Shohei Ohtani (17) of the Los Angeles Angels pitches during the first inning of a game against the San Diego Padres at PETCO Park in San Diego, Calif., on July 4, 2023. (Sean M. Haffey/Getty Images)

Shohei Ohtani (17) of the Los Angeles Angels pitches during the first inning of a game against the San Diego Padres at PETCO Park in San Diego, Calif., on July 4, 2023. (Sean M. Haffey/Getty Images)

“I can see where the Angels are coming from,” Mr. McNab continued. “They’re saying maybe we just owe it to everyone in the organization to make a run. Maybe this is our best chance. They’ll get a lot of heat if they miss the playoffs, but it may satisfy season-ticket holders.”
Even post-season success, however, wouldn’t guarantee the Angels being able to avoid what Mr. McNab called “upheaval in the organization” caused by “the face of the franchise leaving.” And surely, Orange County sports fans don’t need such a haunting sense of déjà vu.
“We missed the playoffs the following year,” Mr. Babcock recalled. “Paul Kariya was a star. And if you think you can replace stars, you can’t. Suddenly, when he leaves – you honor that and you respect his decision because he’s doing what’s right for him and he’s earned the right – but being self-serving, you sure wish it didn’t happen.”
The decision not to tender the hefty qualifying offer to Mr. Kariya came from the Ducks’ original owner, the Walt Disney Company, which wanted out of the sports business and wound up selling the team two years later.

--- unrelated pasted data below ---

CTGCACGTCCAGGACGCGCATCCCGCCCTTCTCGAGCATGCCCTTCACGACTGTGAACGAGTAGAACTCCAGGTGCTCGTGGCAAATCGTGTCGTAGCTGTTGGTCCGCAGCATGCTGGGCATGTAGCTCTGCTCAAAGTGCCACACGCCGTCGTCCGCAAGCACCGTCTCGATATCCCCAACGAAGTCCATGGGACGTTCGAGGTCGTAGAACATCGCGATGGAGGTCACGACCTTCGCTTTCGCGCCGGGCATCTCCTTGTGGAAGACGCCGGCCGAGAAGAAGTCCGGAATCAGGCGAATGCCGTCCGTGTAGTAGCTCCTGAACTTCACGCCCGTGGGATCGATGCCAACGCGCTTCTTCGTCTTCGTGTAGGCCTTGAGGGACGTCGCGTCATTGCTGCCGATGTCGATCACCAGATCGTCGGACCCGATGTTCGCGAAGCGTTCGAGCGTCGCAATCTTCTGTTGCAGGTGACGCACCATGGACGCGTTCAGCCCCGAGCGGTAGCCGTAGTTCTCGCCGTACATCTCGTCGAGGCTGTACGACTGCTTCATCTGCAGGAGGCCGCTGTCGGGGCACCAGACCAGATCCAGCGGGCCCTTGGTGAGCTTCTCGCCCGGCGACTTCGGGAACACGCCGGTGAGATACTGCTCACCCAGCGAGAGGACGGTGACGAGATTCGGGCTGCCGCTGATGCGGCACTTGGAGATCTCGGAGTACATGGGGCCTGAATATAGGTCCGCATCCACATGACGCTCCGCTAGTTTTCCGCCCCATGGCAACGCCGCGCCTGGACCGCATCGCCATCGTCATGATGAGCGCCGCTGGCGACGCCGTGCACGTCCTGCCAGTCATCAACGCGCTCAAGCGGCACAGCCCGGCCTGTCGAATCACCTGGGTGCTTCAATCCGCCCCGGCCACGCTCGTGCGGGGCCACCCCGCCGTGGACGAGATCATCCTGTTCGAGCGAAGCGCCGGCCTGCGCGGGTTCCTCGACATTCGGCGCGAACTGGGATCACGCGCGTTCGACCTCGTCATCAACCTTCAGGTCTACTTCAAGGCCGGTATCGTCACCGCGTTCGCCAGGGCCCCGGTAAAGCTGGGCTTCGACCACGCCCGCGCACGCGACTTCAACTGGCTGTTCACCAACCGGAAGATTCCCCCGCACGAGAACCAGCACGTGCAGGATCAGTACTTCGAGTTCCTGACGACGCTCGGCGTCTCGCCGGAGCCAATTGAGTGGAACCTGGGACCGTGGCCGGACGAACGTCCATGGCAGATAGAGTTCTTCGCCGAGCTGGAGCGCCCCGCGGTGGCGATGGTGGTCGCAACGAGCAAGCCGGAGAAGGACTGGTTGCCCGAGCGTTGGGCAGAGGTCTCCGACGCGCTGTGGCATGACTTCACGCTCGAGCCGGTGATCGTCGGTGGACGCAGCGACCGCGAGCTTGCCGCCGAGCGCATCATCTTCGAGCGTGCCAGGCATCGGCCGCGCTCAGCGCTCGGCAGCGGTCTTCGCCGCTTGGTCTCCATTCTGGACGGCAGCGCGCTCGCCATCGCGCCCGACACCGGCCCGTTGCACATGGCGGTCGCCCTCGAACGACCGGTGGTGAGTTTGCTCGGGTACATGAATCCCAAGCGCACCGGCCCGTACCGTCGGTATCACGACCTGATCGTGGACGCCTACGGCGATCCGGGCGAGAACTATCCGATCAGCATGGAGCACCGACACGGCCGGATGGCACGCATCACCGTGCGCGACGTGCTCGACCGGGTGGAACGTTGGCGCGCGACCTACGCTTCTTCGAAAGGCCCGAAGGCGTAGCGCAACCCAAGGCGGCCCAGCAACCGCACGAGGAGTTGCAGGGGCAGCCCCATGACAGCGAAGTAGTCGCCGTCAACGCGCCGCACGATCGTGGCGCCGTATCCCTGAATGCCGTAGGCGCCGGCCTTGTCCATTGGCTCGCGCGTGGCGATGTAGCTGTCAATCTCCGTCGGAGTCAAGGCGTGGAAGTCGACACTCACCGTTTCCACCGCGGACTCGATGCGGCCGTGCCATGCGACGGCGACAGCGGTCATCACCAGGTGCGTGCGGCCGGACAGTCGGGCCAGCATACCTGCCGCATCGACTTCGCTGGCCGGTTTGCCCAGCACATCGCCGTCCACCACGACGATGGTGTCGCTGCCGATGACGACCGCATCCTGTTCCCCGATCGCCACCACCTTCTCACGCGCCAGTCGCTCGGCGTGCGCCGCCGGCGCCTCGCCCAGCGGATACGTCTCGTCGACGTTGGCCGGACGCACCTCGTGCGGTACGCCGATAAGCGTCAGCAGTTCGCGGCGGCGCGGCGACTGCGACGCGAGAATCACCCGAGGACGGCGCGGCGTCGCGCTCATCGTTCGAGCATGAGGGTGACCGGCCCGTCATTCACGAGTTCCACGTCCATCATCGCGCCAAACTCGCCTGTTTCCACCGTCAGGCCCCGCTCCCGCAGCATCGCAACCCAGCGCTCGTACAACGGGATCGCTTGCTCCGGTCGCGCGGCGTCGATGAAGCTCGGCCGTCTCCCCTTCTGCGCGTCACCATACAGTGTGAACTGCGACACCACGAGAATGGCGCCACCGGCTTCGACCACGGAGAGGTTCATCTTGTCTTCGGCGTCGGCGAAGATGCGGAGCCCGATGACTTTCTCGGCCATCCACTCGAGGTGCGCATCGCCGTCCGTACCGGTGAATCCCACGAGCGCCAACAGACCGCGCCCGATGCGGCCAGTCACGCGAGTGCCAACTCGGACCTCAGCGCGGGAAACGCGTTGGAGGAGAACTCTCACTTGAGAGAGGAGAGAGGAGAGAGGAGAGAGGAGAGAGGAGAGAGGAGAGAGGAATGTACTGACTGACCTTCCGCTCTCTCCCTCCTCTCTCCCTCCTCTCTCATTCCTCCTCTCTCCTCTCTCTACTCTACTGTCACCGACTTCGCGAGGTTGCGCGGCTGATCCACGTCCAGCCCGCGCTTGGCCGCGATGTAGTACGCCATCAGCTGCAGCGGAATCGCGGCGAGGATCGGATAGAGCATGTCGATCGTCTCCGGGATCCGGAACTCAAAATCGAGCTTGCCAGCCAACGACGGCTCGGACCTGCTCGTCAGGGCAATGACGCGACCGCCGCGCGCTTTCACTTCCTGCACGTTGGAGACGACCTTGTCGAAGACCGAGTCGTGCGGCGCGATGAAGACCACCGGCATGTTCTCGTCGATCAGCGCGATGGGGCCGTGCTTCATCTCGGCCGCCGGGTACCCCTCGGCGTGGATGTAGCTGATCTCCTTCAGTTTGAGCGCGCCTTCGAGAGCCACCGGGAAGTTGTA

The late Bryan Murray, general manager of the Ducks in 2003, responded by offering Mr. Kariya and his former running mate and close friend, free agent Teemu Selanne, a combined $10 million, “split any way they wanted,” Mr. McNab said.
Paul Kariya (9) of the St. Louis Blues skates against the Anaheim Ducks at the Honda Center in Anaheim, Calif., on Oct. 17, 2009. (Jeff Gross/Getty Images)

Paul Kariya (9) of the St. Louis Blues skates against the Anaheim Ducks at the Honda Center in Anaheim, Calif., on Oct. 17, 2009. (Jeff Gross/Getty Images)

Mr. Selanne, who had starred for the Ducks before previous general manager Pierre Gauthier sent him to San Jose in a 2001 trade, and Mr. Kariya instead signed a package deal with Colorado. While Mr. Selanne received $5.8 million, Mr. Kariya took just $1.2 million for what turned out to be just one season with the Avalanche.
“It stung, him choosing to go to Colorado, but at the same time, you understand someone’s motives,” former Duck Steve Rucchin told The Epoch Times. “Paul is a friend first and foremost. I kind of knew what was going on in his head.”
Mr. Rucchin, who had centered a line that featured both Mr. Kariya and Mr. Selanne in previous seasons, wound up succeeding Mr. Kariya as Ducks captain.
“Would I have liked him to be there and not go anywhere? Absolutely, but it’s the nature of sports,” Mr. Rucchin said. “We sat next to each other for 10 years. We were teammates, so there’s no question that it stung a little bit, but at the same time, my thoughts were for his well-being. But no question, it was difficult to lose our biggest piece.”
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Dan Wood

Dan Wood

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Dan Wood is a community sports reporter based in Orange County, California. He has covered sports professionally for some 43 years, spending nearly three decades in the newspaper industry and 14 years in radio. He is an avid music fan, with a strong lean toward country and classic rock.